Nevertheless, Jewish scholars saw that this prophecy would reach its ultimate fulfill-ment in Another who was to come in the future. The first Christians recognized that Jesus was the long-awaited One who fulfilled these prophecies:
“Behold, the virgin shall conceive and bear a Son, and shall call His name Immanuel” (Isaiah 7:14).
“The land of Zebulun and the land of Naphtali… the way of the sea, beyond the Jordan, in Galilee of the Gentiles: the people who walked in darkness have seen a great light; those who dwelt in the land of the shadow of death, upon them a light has shined” (Isaiah 9:1, 2).
“There shall come forth a Rod from the stem of Jesse, and a Branch shall grow out of his roots. The Spirit of the Lord shall rest upon Him…” (Isaiah 11:1, 2).
“For unto us a Child is born, unto us a Son is given; and the government will be upon His shoulder. And His name will be called Wonderful, Counselor, Mighty God, Everlasting Father, Prince of Peace. Of the increase of His government and peace there will be no end, Upon the throne of David and over His kingdom, to order it and establish it with judgment and justice from that time forward, even forever” (Isaiah 9:6, 7).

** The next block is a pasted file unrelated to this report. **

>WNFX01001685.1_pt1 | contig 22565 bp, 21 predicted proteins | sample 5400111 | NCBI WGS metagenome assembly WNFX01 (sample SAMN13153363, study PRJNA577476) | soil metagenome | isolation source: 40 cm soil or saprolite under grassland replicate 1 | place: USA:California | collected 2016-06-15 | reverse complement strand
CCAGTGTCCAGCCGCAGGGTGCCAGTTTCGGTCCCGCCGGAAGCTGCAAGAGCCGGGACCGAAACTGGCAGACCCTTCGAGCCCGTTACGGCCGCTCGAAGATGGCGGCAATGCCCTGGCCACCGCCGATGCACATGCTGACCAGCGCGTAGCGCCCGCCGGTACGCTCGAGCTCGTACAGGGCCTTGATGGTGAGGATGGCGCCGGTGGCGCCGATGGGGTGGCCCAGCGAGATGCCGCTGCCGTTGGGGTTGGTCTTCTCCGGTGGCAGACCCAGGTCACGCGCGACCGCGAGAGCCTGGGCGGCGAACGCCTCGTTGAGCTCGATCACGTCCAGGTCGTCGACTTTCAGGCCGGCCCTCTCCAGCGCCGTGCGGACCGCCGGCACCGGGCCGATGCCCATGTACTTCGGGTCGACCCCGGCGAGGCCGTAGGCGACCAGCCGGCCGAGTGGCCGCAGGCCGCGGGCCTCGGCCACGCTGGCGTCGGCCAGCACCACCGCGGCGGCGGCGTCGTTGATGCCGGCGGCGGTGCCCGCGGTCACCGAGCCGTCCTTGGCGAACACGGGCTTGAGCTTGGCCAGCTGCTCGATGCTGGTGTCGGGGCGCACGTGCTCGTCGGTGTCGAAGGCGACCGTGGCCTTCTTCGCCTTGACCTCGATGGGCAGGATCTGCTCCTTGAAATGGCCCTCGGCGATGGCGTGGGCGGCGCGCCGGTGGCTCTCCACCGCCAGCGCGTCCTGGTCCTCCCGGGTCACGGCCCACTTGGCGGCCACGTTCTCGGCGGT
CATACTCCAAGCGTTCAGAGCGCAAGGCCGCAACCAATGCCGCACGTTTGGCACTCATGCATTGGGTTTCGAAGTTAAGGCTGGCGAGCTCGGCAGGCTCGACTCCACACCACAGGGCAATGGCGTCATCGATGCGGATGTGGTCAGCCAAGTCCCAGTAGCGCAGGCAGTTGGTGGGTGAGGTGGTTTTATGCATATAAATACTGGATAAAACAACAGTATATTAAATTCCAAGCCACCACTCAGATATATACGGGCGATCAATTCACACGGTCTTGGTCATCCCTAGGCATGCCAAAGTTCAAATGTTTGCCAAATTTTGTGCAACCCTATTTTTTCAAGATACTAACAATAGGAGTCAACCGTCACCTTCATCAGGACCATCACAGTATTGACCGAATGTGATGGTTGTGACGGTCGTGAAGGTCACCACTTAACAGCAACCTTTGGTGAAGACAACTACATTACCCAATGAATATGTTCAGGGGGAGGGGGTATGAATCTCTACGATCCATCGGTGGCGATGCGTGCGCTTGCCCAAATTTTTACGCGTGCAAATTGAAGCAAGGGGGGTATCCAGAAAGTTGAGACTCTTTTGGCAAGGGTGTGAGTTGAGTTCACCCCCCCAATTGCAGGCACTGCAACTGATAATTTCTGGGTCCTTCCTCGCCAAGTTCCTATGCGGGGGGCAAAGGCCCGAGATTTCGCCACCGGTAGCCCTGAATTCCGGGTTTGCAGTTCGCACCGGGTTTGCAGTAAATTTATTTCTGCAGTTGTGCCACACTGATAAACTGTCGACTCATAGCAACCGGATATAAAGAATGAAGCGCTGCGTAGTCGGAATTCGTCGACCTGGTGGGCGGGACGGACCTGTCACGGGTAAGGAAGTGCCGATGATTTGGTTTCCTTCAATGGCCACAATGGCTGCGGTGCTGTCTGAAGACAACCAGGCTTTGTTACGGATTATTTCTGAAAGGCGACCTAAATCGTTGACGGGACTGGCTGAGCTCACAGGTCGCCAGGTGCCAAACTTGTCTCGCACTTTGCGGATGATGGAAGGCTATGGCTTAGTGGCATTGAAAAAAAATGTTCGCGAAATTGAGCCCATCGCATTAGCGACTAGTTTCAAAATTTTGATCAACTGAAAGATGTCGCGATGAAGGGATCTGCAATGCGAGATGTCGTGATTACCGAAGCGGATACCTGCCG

“And in that day there shall be a Root of Jesse, who shall stand as a banner to the people; for the Gentiles shall seek Him, and His resting place shall be glorious” (Isaiah 11:10).
“The voice of one crying in the wilderness: ‘Prepare the way of the Lord; make straight in the desert a highway for our God’” (Isaiah 40:3).
“The Spirit of the Lord God is upon Me, because the Lord has anointed Me to preach good tidings to the poor; He has sent Me to heal the brokenhearted, to proclaim liberty to the captives, and the opening of the prison to those who are bound…” (Isaiah 61:1).